8. Reynard Burger
Amidst many men with fashionably long hair wearing cowl neck sweaters and expensive non-prescription eyeglasses, I sat at the bar at this Pete Wells-reviewed restaurant in the Wythe Hotel, looked down at my clothes, and realized I was still wearing my go-to “cool” clothes from 2011. But enough about personal insecurities, let’s talk about the burger.
The Reynard Burger comes with extremely intense caramelized onions, the type that feel at home in French onion soup, as well as Gruyère (another onion soup favorite!), which I rate as the second best melting cheese on burgers, in case you were wondering. The meat had some serious funk, but a nice loose grind and good texture. The challah bun was well buttered and griddled, but still flaked. The main issue with the Reynard Burger is one of balance. Everything about it, from the funky meat to the onion soup accoutrement, all shout butter and cream and meatiness, but there is not a ton of acid to tilt the scale evenly. Putting the aioli and the house-made ketchup on the burger is a start, but some intense pickles would go pretty far.
7. Luger Burger with cheese
When my brother and I walked into Lugers for lunch, Ed Burns was walking out. “Of course that was Ed Burns,” my brother said, eyeing the restaurant. We opted for spots at the bar, surrounded by firemen on their day off getting plastered. The bartender had the most fantastic Brooklyn accent I’d ever heard. It was a good start.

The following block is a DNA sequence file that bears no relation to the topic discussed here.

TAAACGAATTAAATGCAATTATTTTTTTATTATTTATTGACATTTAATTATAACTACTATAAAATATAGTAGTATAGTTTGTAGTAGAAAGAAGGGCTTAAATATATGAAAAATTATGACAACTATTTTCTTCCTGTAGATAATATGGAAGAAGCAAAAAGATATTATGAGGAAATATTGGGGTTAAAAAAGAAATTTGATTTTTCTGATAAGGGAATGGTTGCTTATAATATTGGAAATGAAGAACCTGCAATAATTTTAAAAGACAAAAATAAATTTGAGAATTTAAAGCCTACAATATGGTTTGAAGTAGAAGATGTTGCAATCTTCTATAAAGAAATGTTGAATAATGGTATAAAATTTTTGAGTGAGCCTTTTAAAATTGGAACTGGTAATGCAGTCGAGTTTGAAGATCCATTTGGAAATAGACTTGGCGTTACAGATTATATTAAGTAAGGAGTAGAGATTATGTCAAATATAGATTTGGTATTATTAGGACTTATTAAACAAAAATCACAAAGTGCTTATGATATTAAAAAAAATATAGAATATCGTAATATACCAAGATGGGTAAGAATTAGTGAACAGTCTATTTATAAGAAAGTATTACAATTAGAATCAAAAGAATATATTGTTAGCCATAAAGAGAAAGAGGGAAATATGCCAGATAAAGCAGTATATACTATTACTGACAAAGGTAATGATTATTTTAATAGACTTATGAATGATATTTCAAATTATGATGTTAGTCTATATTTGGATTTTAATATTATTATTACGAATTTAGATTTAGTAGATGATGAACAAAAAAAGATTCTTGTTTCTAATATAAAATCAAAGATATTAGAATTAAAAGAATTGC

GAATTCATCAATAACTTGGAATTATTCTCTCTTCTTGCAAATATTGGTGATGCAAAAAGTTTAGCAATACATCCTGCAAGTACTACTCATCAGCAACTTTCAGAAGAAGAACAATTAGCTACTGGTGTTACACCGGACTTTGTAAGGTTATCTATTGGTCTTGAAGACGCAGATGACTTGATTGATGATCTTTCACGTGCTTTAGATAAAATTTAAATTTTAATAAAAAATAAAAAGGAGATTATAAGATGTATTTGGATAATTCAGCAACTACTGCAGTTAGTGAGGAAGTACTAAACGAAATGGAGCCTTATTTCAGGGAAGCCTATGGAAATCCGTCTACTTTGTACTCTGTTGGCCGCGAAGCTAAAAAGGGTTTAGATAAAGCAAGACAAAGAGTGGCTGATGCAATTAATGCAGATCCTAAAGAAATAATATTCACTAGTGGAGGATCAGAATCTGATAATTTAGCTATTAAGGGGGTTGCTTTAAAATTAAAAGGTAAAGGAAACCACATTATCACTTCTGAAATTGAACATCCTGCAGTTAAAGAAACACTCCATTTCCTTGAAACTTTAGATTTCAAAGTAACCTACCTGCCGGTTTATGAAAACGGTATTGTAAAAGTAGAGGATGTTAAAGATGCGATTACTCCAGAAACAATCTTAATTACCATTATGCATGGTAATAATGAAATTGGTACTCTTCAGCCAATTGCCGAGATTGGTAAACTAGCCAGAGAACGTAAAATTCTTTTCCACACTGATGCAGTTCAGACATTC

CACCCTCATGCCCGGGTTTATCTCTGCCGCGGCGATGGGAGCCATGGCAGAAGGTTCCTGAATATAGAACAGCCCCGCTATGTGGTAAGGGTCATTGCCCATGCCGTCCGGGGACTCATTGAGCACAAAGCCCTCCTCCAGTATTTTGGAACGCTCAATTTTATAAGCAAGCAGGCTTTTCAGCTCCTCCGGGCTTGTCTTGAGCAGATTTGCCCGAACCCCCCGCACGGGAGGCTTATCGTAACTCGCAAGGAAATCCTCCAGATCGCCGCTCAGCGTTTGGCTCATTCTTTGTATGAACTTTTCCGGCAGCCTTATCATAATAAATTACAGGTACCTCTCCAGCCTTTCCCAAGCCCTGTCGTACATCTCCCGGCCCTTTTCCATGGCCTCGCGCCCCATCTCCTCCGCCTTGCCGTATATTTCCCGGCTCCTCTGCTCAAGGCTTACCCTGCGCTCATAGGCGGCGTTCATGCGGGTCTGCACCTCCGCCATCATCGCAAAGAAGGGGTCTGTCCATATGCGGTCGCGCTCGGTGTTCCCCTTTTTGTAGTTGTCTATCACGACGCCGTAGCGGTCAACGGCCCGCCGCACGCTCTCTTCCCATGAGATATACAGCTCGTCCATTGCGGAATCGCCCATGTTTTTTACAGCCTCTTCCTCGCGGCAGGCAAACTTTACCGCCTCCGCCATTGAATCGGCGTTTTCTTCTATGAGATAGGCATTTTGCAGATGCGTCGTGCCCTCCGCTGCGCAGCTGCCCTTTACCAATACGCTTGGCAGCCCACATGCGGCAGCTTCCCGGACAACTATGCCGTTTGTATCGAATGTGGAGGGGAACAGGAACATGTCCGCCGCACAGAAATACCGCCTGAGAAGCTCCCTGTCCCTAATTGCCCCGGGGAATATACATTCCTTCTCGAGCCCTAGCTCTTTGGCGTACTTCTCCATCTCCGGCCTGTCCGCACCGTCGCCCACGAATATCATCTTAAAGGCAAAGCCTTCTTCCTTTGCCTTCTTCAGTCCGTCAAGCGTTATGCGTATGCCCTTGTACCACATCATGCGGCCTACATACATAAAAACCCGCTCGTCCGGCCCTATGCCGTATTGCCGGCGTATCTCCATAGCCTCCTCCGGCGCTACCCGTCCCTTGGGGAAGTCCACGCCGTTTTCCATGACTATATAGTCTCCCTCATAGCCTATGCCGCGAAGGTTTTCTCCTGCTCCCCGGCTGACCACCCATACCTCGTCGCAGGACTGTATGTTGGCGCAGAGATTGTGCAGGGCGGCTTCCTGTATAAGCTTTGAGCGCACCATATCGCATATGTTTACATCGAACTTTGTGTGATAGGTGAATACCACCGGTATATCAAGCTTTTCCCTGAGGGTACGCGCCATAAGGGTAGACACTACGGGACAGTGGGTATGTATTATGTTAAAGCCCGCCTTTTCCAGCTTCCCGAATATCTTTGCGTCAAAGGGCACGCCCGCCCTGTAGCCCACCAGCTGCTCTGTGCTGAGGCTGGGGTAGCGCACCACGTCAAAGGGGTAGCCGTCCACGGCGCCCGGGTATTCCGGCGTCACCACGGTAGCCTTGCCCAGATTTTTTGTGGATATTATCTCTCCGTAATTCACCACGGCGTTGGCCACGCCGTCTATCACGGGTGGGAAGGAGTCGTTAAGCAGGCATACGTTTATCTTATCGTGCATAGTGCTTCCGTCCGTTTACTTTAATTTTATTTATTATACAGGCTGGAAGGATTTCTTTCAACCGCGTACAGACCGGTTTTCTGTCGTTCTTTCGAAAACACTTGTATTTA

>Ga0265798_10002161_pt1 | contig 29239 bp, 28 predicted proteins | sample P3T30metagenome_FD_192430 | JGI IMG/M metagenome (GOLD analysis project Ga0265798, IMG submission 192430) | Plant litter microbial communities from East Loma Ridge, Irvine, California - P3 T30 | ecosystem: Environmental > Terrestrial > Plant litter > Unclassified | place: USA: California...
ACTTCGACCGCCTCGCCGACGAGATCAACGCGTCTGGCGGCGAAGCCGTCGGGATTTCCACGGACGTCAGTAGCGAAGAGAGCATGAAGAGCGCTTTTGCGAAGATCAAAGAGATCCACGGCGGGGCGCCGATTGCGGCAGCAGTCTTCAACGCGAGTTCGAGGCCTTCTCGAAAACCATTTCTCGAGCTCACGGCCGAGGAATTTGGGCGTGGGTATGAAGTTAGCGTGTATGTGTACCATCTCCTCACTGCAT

It got better. The burger at Peter Luger -- which is only served at lunch -- is a meat masterpiece of sorts. As much as I love American cheese, I felt like it was doing the meat a disservice by being melted on top. Like at Reynard (and to some extent, The Long Island Bar), there is some funk and age to the Luger burger from the dry-aged porterhouse trimmings mixed in with the chuck. The burger was cooked perfectly, pink in the middle, and seared and salty on the outside. The sesame bun held up to the mass of liquid that poured out as I bit in. It’s a great burger, and certainly one to seek out, but it almost feels beside the point, given the quality of the steaks.